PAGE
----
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A Lifelong Homestead: Bay Ridge Beach Cottage Grows Up

Jul 28, 2015 12:00PM ● By Cate Reynolds

This Bay Ridge beach cottage built in the early 20th century was renovated in stages to accommodate a growing family.

By Carol Sorgen // Photography by Stephen Buchanan
Annapolis architect Cathy Purple Cherry loves the Bay Ridge home of John and Po Martin almost as much as the homeowners themselves do. Not surprising as it was one of the first projects Purple Cherry took on after establishing her firm in 1996. In the almost two decades since, both she and the Martins have grown their businesses (the Martins own Jack Martin Insurance Advisers) and their families, and the home Purple Cherry designed for the couple has withstood the test of time.

The Martins—he a longtime Annapolitan and she a “Jersey girl”—bought the house 20 years ago from the estate of a gentleman who had owned it since the 1940s. “It was just one of the many cottages built in the early 20th century,” Po Martin says. In fact, when the Martins bought the home, they actually purchased the lot the cottage sat on with the expectation that the cottage would be torn down.
But after moving in, John took care of some renovations himself before bringing on Purple Cherry to bring the home up to date. Accomplishing that meant that Purple Cherry bulldozed the rear addition the former owner had added, while retaining the original cottage and expanding the property from two bedrooms to five (along with three baths). Further extensive interior renovations and detailing were completed on the existing cottage, including the large deck with wraparound benches.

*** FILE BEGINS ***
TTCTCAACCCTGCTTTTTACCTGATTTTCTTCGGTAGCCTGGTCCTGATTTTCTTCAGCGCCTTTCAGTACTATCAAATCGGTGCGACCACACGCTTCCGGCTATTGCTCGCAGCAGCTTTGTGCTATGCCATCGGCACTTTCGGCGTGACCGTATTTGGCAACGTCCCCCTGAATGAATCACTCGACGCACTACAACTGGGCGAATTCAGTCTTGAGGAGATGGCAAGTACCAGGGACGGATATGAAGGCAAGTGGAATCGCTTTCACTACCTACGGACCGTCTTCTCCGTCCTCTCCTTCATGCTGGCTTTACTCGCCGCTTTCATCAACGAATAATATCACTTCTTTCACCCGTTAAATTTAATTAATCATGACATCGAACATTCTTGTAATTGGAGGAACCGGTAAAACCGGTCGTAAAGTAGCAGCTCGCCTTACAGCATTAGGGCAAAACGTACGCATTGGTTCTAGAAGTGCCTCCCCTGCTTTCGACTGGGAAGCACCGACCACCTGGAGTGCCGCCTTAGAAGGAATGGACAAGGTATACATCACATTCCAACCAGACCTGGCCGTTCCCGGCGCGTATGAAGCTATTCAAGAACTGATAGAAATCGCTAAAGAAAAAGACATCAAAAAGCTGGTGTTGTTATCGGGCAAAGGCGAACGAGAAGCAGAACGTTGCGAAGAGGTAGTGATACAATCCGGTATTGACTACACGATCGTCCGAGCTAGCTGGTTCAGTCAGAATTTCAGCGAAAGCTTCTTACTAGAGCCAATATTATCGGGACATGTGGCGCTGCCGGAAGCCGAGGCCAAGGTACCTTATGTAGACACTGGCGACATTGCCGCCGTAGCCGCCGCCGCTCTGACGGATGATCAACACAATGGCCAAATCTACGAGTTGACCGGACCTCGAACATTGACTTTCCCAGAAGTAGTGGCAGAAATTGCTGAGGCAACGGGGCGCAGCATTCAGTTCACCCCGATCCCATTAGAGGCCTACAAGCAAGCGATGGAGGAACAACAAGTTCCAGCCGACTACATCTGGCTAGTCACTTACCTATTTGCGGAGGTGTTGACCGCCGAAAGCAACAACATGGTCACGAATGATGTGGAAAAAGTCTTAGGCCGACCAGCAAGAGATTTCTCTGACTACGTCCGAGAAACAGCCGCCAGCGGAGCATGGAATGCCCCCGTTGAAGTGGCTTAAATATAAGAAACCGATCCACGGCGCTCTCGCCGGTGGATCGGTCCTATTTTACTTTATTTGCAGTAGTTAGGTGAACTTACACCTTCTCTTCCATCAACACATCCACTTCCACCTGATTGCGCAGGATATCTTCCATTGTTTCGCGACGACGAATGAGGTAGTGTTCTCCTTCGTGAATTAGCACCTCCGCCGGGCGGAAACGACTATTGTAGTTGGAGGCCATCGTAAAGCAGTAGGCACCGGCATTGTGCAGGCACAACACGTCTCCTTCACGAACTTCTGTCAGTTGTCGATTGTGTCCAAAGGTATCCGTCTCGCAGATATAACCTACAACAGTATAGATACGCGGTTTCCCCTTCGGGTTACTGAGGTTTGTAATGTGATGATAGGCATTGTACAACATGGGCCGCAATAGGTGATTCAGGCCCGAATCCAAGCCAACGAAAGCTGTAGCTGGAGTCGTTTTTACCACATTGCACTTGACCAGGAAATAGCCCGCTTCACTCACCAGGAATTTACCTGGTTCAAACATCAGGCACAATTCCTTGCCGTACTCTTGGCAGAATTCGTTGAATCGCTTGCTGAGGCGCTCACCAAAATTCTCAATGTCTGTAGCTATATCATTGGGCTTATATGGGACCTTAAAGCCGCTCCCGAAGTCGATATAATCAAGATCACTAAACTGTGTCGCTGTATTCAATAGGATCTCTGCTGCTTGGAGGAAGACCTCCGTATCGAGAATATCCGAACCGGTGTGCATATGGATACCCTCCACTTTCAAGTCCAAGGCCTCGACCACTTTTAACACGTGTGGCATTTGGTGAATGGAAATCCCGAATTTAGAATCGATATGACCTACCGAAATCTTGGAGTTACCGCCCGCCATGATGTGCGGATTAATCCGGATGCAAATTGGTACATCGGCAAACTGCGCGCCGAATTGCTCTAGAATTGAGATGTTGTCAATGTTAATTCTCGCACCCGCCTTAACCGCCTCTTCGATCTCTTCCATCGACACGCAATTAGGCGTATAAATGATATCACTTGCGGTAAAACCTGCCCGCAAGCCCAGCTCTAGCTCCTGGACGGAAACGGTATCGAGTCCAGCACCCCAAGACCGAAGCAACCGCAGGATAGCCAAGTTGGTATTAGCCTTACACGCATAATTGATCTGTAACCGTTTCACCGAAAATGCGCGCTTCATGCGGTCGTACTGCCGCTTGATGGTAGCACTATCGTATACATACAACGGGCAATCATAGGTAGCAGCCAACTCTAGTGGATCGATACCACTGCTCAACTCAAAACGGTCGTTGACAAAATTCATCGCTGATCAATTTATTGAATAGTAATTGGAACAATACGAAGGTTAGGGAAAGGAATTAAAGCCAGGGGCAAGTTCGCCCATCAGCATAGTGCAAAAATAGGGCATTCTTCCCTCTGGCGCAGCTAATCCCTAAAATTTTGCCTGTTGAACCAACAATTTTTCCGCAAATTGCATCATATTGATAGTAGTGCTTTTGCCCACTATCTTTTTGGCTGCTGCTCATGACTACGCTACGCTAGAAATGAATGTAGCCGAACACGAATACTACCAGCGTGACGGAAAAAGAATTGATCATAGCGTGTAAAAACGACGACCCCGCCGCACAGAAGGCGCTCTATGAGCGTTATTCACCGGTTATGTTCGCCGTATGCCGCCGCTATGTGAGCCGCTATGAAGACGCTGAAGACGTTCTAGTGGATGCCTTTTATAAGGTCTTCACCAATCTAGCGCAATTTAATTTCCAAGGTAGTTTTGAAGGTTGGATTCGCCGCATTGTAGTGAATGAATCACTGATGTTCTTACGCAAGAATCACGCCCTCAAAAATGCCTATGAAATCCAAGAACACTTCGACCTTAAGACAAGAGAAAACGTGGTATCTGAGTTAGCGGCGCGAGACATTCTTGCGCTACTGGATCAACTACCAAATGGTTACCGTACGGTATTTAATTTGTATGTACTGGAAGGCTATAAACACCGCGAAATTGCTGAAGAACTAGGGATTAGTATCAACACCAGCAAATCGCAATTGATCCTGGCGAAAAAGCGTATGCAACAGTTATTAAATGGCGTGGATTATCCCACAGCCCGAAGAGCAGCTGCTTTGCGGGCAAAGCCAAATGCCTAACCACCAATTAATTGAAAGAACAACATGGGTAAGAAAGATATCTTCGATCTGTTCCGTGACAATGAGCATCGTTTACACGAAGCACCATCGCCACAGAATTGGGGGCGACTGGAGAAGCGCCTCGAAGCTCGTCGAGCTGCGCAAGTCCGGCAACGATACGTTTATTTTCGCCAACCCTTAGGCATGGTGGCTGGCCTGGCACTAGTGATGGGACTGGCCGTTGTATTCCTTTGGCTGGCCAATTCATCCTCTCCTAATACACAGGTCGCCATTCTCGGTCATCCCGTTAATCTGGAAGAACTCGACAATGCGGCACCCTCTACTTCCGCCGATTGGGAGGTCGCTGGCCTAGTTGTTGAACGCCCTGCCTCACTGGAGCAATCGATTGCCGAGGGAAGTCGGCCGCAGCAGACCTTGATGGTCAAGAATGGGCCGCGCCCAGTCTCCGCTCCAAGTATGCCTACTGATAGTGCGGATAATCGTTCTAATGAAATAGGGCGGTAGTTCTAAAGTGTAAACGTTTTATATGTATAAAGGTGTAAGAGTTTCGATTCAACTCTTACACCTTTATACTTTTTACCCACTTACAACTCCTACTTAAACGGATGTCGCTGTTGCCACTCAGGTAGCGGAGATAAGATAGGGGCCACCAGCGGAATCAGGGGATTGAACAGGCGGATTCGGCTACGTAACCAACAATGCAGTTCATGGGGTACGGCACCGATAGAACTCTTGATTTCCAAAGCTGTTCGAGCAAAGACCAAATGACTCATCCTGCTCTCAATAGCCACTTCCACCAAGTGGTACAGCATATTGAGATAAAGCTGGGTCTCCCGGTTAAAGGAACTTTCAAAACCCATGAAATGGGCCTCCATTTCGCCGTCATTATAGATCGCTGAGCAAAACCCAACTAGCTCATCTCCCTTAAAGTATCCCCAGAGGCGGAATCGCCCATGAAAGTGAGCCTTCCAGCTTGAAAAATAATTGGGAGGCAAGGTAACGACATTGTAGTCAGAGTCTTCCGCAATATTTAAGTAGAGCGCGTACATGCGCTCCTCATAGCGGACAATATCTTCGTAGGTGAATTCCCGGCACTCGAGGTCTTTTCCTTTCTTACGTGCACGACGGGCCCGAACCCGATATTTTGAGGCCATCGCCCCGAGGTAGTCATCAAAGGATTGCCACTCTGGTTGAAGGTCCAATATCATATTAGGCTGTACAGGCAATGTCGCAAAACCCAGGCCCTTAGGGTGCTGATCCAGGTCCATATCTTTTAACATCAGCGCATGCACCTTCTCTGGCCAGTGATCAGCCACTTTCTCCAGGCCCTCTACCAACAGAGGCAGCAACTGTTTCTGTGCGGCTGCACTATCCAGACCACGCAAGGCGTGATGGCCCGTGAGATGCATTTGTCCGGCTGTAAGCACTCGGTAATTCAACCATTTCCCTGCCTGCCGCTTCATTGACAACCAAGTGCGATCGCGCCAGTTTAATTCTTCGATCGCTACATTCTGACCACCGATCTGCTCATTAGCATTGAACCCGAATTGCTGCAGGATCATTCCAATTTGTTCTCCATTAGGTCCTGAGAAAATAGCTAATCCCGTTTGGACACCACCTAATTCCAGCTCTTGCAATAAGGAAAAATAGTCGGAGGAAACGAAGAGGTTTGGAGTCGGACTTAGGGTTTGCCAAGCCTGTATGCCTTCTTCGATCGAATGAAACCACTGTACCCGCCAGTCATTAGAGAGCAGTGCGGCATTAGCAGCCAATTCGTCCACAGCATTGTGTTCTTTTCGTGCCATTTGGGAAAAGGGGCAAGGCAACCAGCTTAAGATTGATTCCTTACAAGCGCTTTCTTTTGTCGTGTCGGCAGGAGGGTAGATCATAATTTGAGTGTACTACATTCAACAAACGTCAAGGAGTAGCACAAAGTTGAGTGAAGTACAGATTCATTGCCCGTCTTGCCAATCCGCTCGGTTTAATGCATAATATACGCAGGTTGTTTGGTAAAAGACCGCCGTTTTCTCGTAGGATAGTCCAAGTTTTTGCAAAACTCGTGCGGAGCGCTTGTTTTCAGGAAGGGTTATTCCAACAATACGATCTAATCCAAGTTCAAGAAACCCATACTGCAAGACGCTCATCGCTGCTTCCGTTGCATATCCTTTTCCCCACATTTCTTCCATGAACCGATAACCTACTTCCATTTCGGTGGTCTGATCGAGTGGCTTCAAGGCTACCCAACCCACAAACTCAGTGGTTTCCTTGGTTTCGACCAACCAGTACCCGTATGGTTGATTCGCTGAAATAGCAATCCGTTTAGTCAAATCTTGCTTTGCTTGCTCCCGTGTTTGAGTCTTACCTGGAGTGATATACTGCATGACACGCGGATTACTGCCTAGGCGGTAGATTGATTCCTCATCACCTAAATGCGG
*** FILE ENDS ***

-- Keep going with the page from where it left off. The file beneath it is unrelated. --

Po was pregnant with the couple’s first daughter (they now have two) but knew that this was going to be their lifelong home. “We wanted to be able to remain in it comfortably through the years,” she says, “making it large enough for a growing family but keeping it at a scale that once the kids were gone, we wouldn’t feel that the walls were echoing!”
The Martins and Purple Cherry agreed that the house shouldn’t have a second story. “If it had, it would no longer have been a beach cottage,” Po says.

The first part of the renovation was completed in 2001 and the second in 2006. Among the significant improvements Purple Cherry made was converting an almost useless narrow screened porch into a year-round room with fireplace, as well as designing a kitchen around a large Irish breakfront that the Martins preferred to built-ins. “The kitchen evolved around that piece,” Po says.
The goal of the design, says Purple Cherry, was to connect the kitchen to the living room, with skylights providing extensive natural light to each of the linked rooms. The arched openings were also added between the living and dining room for easy flow and access to the outdoors from either the front or rear door.

Purple Cherry’s design stayed true to the home’s modest and cozy roots, accomplished with the use of heart pine floors, wainscoting, interior clerestory openings, and beadboard, but re-envisioned for the present day, now with pine beadboard on the ceiling rather than the walls, for instance.
While the home has more than enough space for the family (whose older daughter is now in college), the couple spends most of their time in two chairs by the windows enjoying the expansive views, or sitting on the “nautical” themed porch, chatting with the neighbors who walk by.
“My favorite thing about the house is its location,” Po says. “This is such a neighborly community. Everybody walks by and stops to talk, and we all have access to the water across the street, instead of just some people having waterfront access on their own property. It’s just a wonderful neighborhood.”